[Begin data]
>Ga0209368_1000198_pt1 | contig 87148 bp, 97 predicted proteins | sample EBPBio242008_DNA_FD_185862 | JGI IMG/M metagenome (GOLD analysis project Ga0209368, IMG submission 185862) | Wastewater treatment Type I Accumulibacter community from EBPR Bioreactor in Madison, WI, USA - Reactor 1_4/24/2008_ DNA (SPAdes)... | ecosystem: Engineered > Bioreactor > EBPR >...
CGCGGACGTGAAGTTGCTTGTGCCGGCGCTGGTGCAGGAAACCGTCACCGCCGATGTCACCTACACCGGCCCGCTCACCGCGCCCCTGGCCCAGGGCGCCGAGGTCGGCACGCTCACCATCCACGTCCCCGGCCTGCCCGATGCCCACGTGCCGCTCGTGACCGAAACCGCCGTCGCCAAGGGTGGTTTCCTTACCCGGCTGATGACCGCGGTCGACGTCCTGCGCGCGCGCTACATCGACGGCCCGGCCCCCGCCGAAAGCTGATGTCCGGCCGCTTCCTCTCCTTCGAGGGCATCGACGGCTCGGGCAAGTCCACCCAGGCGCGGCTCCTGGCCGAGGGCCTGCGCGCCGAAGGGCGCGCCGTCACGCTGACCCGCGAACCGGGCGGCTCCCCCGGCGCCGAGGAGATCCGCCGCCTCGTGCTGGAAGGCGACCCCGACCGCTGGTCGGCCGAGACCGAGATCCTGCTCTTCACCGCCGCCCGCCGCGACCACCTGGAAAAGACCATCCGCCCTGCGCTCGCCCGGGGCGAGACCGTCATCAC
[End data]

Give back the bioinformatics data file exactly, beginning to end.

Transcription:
>Ga0209368_1000198_pt1 | contig 87148 bp, 97 predicted proteins | sample EBPBio242008_DNA_FD_185862 | JGI IMG/M metagenome (GOLD analysis project Ga0209368, IMG submission 185862) | Wastewater treatment Type I Accumulibacter community from EBPR Bioreactor in Madison, WI, USA - Reactor 1_4/24/2008_ DNA (SPAdes)... | ecosystem: Engineered > Bioreactor > EBPR >...
CGCGGACGTGAAGTTGCTTGTGCCGGCGCTGGTGCAGGAAACCGTCACCGCCGATGTCACCTACACCGGCCCGCTCACCGCGCCCCTGGCCCAGGGCGCCGAGGTCGGCACGCTCACCATCCACGTCCCCGGCCTGCCCGATGCCCACGTGCCGCTCGTGACCGAAACCGCCGTCGCCAAGGGTGGTTTCCTTACCCGGCTGATGACCGCGGTCGACGTCCTGCGCGCGCGCTACATCGACGGCCCGGCCCCCGCCGAAAGCTGATGTCCGGCCGCTTCCTCTCCTTCGAGGGCATCGACGGCTCGGGCAAGTCCACCCAGGCGCGGCTCCTGGCCGAGGGCCTGCGCGCCGAAGGGCGCGCCGTCACGCTGACCCGCGAACCGGGCGGCTCCCCCGGCGCCGAGGAGATCCGCCGCCTCGTGCTGGAAGGCGACCCCGACCGCTGGTCGGCCGAGACCGAGATCCTGCTCTTCACCGCCGCCCGCCGCGACCACCTGGAAAAGACCATCCGCCCTGCGCTCGCCCGGGGCGAGACCGTCATCAC